Women who consume high amounts of certain fatty acids are at an increased risk of developing type 2 diabetes, irrespective of body mass index (BMI), according to a new study.
This finding was reported at the European Association for the Study of Diabetes (EASD) meeting which took place in Munich, Germany, 12-16 September.
Authors Guy Fagherazzi and Courtney Dow, INSERM Centre for Research in Epidemiology and Population Health (CESP) and University Paris-Saclay, Villejuif, France, and colleagues say that although diet is one of the most important modifiable risk factors associated with the risk of developing type 2 diabetes, the focus has mainly been on carbohydrate consumption even though fats account for a large part of energy intake and also have strong metabolic effects.
Preliminary evidence is suggesting that excessive intake of certain fatty acids may have negative health effects. As the evidence is sparse and controversial, we aimed to examine potential associations between the main dietary fatty acid group intakes and the incidence of type 2 diabetes,”
Guy Fagherazzi and Courtney Dow, INSERM Centre for Research in Epidemiology and Population Health (CESP) and University Paris-Saclay, Villejuif, France.
For the study, 71 334 women, aged 40 to 65 years, from the French prospective E3N cohort study who were not diabetic at baseline were followed from 1993 to 2011.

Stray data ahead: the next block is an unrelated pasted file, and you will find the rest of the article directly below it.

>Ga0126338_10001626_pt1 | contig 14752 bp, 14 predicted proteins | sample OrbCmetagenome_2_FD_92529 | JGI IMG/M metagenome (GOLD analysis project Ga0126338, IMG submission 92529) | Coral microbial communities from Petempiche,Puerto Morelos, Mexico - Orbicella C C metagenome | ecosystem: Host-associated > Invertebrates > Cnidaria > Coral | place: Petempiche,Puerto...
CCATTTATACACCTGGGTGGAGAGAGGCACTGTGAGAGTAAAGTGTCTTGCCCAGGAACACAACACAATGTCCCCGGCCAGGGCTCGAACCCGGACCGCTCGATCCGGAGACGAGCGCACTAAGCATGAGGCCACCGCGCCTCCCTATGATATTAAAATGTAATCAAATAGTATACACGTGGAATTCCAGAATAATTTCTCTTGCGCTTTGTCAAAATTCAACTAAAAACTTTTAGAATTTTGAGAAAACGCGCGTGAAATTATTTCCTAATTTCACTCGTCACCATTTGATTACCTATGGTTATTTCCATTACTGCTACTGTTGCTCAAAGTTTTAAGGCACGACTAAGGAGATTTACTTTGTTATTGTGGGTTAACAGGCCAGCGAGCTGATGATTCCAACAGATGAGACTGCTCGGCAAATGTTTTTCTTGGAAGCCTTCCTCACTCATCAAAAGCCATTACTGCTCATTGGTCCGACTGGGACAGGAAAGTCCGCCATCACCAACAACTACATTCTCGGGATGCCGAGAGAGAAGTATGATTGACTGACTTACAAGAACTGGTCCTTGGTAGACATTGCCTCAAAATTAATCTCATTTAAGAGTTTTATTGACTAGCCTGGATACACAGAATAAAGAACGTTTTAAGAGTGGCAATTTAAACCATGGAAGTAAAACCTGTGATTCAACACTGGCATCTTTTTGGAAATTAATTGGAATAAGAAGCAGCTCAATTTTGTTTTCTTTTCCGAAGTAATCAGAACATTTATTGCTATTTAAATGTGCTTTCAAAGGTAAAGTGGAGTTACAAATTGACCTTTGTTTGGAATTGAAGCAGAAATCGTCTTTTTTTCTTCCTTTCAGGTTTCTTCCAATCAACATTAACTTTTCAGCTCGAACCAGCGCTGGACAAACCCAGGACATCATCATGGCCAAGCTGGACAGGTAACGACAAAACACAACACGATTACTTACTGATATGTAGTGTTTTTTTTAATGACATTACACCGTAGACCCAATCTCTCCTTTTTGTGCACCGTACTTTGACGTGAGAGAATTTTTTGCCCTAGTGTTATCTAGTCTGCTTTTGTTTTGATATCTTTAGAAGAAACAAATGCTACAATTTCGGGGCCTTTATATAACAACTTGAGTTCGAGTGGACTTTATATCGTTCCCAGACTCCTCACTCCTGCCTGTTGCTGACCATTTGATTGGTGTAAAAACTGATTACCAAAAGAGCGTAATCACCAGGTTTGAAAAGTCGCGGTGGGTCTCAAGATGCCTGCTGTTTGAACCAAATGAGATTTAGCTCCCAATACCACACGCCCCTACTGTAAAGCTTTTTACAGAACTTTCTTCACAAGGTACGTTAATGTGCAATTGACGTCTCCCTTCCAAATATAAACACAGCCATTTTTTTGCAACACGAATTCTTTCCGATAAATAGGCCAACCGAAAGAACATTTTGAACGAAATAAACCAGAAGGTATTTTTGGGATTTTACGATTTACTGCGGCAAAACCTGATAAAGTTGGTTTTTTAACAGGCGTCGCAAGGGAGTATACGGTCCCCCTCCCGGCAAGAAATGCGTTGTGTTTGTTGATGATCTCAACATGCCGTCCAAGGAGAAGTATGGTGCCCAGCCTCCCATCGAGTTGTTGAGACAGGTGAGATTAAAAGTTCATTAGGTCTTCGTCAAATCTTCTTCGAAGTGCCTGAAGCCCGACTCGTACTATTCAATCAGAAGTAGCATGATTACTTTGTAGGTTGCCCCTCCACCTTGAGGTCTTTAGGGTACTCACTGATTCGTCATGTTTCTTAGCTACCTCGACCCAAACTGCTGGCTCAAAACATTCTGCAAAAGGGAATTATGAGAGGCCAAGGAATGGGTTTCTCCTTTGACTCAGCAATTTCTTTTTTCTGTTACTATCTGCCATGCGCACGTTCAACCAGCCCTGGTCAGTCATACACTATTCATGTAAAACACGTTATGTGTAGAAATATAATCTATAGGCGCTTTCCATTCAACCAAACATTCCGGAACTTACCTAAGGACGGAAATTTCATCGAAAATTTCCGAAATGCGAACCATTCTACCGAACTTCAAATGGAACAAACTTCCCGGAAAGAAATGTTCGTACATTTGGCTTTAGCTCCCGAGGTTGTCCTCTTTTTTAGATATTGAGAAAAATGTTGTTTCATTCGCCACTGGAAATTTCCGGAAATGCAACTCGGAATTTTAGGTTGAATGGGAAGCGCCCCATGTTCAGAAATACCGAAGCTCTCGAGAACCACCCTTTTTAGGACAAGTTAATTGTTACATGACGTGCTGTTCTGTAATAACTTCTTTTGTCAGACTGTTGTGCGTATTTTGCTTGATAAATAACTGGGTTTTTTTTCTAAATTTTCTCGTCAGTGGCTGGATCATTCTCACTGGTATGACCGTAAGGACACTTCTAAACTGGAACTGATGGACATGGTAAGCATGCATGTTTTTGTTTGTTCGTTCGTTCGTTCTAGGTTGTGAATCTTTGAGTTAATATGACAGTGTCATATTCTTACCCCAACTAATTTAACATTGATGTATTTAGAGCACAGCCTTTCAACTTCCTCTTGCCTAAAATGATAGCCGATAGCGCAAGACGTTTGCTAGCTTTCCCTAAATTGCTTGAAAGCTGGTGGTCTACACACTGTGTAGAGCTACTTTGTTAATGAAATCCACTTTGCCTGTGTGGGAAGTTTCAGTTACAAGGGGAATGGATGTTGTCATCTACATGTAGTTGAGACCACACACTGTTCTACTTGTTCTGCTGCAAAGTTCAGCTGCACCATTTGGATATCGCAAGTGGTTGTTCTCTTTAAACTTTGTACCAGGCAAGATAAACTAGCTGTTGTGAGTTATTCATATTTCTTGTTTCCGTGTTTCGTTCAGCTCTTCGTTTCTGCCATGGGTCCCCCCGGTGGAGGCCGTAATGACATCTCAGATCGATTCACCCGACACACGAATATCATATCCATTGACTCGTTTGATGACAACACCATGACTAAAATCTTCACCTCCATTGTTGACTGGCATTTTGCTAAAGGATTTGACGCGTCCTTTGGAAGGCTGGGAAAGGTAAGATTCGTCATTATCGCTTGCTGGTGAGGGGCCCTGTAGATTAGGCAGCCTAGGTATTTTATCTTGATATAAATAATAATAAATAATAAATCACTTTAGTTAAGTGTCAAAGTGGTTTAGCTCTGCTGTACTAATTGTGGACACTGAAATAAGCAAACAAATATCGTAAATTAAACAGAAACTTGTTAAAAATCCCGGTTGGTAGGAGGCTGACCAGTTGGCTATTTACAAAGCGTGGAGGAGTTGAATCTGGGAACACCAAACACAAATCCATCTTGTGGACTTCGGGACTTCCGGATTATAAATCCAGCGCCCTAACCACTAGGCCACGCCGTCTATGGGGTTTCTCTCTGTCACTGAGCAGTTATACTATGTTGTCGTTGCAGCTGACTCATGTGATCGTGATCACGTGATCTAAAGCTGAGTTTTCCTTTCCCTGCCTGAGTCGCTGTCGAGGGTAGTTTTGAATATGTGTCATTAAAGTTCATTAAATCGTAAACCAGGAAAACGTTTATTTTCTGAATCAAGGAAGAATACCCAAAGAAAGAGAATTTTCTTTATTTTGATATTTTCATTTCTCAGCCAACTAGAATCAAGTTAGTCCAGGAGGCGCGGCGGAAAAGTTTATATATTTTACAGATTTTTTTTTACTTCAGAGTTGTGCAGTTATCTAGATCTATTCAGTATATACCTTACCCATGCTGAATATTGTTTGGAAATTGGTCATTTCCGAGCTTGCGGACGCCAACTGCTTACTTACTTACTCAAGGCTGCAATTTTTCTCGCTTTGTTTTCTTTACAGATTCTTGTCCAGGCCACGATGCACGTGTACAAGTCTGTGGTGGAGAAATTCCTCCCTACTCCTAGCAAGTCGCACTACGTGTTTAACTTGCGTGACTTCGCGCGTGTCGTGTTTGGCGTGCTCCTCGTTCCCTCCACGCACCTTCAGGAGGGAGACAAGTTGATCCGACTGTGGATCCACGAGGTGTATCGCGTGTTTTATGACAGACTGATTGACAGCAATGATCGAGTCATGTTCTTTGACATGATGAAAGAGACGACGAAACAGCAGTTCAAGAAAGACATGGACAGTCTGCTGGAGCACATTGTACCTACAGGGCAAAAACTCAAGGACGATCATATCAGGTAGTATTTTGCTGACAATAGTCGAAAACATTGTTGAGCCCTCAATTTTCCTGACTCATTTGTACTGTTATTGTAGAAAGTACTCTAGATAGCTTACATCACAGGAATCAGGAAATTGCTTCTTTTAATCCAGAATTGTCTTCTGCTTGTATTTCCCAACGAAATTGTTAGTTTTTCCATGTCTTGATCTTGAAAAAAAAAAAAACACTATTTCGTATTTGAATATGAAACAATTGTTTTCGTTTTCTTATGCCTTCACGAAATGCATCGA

Fatty acid consumption was estimated using results from self-administered questionnaires across the timespan and a validated food frequency questionnaire completed in 1993.
The questionnaires were used along with drug reimbursement claims to identify subsequent diabetes diagnoses, which were then validated.
The results showed that women who ate the most omega –3 polunsaturated fatty acid (PUFA) (top third, >1.6 g per day) were 26% more likely to develop diabetes compared with women who ate the least amount (bottom third, <1.3 g per day).
On dividing the women into two groups based on BMI, the researchers found that total PUFAs consumption was associated with an increased diabetes risk only in women who were not overweight (BMI <25 kg/m2), while a high omega-3 consumption was associated with a 38% increased risk of diabetes in non-overweight women and a 19% increased risk in overweight (BMI ≥25 kg/m2) women, compared with a low consumption.
Further analysis of omega-3 PUFAs consumption showed that women who ate the most docosapentaenoic acid (DPA, ≥0.08 g/day) were 45% more likely to develop diabetes if they were not overweight and 54% more likely to develop it if they were overweight, compared with women who ate the least DPA (<0.05 g/day).
The researchers also analyzed omega-6 fatty acid consumption and found that arachidonic acid (AA) was the only omega-6 fatty acid associated with an increased risk for diabetes. Women who ate the most AA (≥1.14g/day) were 17% more likely to develop diabetes than those who ate the least (<0.90g/day).
In this cohort, the main sources of DPA were meat (31.3%) and fish/seafood (22.6%). The main sources of AA were meat (42.7%), fish/seafood (10.7%) and eggs (9.7%).
Different polyunsaturated fatty acids appear to have different effects regarding the risk of developing type 2 diabetes,”
“A high consumption of docosapentaenoic acid and arachidonic acid may contribute to the development of type 2 diabetes."
Fagherazzi and Dow.
The researchers do not necessarily recommend eliminating these sources from the diet. However, “As we often consume much more meat than nutritionally necessary, we believe that minimizing meat consumption, especially processed meat, could help to reduce the incidence of type 2 diabetes,” they conclude.